Towards the development of an explosives detection system using Neutron Resonance Radiography
Massachusetts Institute of Technology. Dept. of Nuclear Science and Engineering.
MetadataShow full item record
Detection of conventional explosives remains a challenge to air security, as indicated by recent reports detailing lapses in security screening and new requirements that mandate screening 100% of checked luggage. Neutron Resonance Radiography (NRR) has been under investigation as a supplement to conventional x-ray systems as a non-invasive, non-destructive means of detecting explosive material in checked luggage. Using fast (1-6 MeV) neutrons produced by an accelerator-based D(d,n)3He reaction and a scintillator-coupled CCD camera, NRR provides both an imaging capability and the ability to determine the chemical composition of materials in baggage or cargo. Theoretical studies and simulations have shown the potential of NRR. This thesis takes the first step towards experimental implementation using a deuterium target for multiple-element discrimination. A new neutron source has been developed to provide the high-flux neutron beam required for NRR while simultaneously minimizing gamma ray production. The gas target incorporates a 4 atm D2 gas chamber, separated from the accelerator beamline with thin, 5 [tm tungsten or 7 [im molybdenum foils supported by a honeycomb lattice structure to increase structural integrity and provide a heat removal pathway. An argon gas cooling system is incorporated to cool the target and thus increase the neutron flux. The gas target has been shown to withstand 3.0 MeV deuteron beam currents in excess of 35 ýLA for extended periods without failure, resulting in a neutron flux of 6.6 x 107 neutrons/sr/LA/s. A neutron imaging system was designed to detect the fast neutrons and produce a digital image of objects for analysis.(cont.) Two neutron detectors, Eljen plastic scintillator EJ-200 and a ZnS(Ag) scintillating screen were tested for their suitability to NRR. Although ZnS(Ag) has a lower detection efficiency, its resolution, minimal light dispersion, and insensitivity to gamma rays made it the more favorable material. An Apogee Instruments, Inc., Alta U9 CCD camera was used to record the light from the scintillator to create radiographs. The gas target and neutron detection system were used to evaluate the results of experimental work to determine the feasibility of NRR. These experiments ultimately indicated that although NRR has promise, significant challenges regarding neutron flux and image processing must be overcome before the technique can be implemented as an explosives detection system. Suggestions are made for improvements.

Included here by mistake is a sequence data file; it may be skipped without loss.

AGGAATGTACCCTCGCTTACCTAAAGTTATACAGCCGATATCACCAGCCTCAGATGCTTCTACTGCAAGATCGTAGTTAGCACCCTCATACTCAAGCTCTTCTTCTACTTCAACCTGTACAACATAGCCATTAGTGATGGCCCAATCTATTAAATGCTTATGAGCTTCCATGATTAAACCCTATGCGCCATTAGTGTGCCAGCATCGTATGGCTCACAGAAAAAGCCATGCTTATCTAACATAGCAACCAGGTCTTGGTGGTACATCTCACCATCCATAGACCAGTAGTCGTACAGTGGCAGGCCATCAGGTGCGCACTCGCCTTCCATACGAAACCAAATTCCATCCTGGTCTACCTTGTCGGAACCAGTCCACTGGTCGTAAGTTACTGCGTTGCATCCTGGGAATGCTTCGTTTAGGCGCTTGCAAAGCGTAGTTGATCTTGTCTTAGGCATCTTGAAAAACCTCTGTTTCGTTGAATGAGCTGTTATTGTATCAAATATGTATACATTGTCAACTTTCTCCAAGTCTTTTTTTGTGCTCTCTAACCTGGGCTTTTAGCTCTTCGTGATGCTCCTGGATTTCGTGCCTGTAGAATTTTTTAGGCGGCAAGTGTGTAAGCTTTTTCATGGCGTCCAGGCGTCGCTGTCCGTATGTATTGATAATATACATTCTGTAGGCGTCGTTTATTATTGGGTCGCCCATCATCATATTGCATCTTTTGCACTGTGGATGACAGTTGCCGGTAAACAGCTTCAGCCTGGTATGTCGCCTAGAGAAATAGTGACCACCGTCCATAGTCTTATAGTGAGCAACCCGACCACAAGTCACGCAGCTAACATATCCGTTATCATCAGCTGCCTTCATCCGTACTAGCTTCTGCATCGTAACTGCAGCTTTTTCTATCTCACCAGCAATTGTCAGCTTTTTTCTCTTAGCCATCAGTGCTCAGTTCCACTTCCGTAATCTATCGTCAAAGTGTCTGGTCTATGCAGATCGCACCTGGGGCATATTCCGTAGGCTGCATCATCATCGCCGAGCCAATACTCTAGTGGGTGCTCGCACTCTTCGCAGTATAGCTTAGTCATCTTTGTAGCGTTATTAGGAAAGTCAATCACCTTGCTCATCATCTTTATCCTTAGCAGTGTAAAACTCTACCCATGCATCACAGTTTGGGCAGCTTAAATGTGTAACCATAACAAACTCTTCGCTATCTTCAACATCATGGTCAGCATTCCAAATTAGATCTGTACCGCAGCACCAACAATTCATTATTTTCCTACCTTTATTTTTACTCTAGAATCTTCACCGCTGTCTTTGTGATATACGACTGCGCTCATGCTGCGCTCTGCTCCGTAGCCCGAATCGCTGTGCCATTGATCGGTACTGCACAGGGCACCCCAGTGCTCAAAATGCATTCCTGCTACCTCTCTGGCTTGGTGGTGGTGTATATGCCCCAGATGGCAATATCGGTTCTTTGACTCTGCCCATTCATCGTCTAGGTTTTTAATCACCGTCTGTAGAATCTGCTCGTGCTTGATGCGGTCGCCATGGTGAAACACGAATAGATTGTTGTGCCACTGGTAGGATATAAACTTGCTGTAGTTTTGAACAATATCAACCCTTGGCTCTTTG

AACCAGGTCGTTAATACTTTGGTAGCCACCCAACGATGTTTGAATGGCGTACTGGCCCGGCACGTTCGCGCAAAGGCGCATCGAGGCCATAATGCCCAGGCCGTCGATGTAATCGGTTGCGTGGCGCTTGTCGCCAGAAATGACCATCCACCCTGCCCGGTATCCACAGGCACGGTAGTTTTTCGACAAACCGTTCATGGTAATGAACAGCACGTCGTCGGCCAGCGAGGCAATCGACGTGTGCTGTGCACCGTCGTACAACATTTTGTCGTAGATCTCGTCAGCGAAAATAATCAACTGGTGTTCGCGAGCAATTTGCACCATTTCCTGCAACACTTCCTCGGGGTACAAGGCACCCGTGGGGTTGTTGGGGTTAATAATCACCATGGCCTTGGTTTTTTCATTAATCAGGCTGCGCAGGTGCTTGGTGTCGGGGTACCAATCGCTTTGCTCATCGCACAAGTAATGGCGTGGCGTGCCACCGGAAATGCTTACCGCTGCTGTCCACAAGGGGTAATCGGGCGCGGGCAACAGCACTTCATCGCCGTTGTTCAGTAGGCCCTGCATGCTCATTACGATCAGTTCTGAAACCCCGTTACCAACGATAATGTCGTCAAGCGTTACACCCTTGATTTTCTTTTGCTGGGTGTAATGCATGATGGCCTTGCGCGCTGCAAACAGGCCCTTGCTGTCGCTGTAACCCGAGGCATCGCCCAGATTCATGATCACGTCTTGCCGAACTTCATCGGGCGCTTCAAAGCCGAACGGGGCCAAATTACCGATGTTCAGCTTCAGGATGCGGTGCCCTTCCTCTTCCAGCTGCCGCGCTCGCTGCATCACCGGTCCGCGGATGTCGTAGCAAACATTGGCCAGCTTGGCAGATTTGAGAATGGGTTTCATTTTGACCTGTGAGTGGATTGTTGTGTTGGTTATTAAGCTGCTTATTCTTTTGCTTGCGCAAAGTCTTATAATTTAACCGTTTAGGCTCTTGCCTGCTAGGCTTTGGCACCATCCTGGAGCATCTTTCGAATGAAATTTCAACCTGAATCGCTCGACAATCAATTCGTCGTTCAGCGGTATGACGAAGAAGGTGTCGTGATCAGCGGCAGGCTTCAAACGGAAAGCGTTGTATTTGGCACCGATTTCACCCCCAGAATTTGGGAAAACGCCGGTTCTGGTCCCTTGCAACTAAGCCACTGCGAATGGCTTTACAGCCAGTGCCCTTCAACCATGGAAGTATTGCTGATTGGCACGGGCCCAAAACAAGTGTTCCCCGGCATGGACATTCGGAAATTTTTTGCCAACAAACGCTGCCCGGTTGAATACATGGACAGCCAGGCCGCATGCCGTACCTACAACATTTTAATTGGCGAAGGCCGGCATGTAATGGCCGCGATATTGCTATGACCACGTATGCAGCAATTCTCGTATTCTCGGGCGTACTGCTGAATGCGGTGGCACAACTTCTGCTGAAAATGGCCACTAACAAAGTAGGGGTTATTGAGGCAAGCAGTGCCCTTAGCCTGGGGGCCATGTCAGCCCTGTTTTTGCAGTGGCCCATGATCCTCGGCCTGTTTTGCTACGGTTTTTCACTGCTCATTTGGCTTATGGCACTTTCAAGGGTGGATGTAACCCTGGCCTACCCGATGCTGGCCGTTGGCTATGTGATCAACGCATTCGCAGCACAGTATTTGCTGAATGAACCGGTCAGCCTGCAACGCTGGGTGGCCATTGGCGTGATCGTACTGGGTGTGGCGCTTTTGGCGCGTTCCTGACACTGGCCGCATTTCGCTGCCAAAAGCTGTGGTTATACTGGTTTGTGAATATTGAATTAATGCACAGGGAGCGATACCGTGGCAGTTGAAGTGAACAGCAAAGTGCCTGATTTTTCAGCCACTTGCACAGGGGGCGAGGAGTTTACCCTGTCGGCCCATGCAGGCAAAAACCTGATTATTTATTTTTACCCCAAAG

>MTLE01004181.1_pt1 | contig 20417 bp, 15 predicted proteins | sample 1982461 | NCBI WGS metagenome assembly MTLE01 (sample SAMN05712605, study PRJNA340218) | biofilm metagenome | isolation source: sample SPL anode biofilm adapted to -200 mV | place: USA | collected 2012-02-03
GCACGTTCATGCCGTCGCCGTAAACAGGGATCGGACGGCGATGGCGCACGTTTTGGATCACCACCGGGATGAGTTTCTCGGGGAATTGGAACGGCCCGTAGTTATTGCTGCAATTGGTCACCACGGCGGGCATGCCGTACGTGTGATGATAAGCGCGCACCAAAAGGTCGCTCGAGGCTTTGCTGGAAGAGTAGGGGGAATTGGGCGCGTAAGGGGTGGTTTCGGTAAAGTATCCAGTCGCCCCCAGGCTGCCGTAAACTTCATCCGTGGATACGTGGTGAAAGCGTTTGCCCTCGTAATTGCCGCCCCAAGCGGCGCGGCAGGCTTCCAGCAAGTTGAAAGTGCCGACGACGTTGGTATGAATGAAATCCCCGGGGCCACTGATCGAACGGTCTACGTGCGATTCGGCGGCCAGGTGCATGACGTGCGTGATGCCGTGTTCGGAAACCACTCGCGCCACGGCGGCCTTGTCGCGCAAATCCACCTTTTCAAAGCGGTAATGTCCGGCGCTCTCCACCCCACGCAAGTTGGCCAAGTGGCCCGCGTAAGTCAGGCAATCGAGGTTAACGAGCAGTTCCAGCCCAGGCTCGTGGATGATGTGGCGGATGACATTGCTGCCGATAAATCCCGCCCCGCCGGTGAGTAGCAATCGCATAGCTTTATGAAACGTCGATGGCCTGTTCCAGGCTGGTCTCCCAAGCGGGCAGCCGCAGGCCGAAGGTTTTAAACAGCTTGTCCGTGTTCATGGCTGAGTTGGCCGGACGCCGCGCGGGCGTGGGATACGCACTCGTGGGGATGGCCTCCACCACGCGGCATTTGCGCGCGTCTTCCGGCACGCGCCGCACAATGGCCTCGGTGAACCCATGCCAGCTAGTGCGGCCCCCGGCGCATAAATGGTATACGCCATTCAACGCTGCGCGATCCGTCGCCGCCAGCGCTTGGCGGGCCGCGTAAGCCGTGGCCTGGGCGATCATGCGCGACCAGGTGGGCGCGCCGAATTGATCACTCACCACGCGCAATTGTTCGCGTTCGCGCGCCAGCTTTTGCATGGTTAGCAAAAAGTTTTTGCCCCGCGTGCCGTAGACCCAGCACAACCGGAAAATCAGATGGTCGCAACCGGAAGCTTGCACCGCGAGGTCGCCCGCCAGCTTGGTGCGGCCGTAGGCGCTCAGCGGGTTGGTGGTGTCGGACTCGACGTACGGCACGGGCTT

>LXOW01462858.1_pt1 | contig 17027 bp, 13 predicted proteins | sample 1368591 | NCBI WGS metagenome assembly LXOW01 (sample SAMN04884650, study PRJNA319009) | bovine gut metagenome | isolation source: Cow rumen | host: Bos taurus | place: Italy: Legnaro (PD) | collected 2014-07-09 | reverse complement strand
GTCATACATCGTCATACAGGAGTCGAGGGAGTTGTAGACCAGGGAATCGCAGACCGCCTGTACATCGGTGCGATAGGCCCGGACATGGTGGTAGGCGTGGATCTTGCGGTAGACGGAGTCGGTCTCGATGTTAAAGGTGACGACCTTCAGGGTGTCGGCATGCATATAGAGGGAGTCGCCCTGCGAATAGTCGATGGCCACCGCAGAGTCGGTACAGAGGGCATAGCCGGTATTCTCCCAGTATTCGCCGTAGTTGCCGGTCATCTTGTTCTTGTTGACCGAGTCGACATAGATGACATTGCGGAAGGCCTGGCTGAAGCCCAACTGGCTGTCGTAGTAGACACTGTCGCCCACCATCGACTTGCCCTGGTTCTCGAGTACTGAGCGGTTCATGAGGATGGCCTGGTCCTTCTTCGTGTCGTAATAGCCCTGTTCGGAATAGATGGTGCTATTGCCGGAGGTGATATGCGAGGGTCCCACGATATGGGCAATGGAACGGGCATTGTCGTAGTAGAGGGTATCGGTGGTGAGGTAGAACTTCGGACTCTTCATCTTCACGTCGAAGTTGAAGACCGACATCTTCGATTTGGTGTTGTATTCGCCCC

Thesis (Ph. D.)--Massachusetts Institute of Technology, Dept. of Nuclear Science and Engineering, 2007.Includes bibliographical references (leaves 183-188).
DepartmentMassachusetts Institute of Technology. Dept. of Nuclear Science and Engineering.
Massachusetts Institute of Technology
Nuclear Science and Engineering.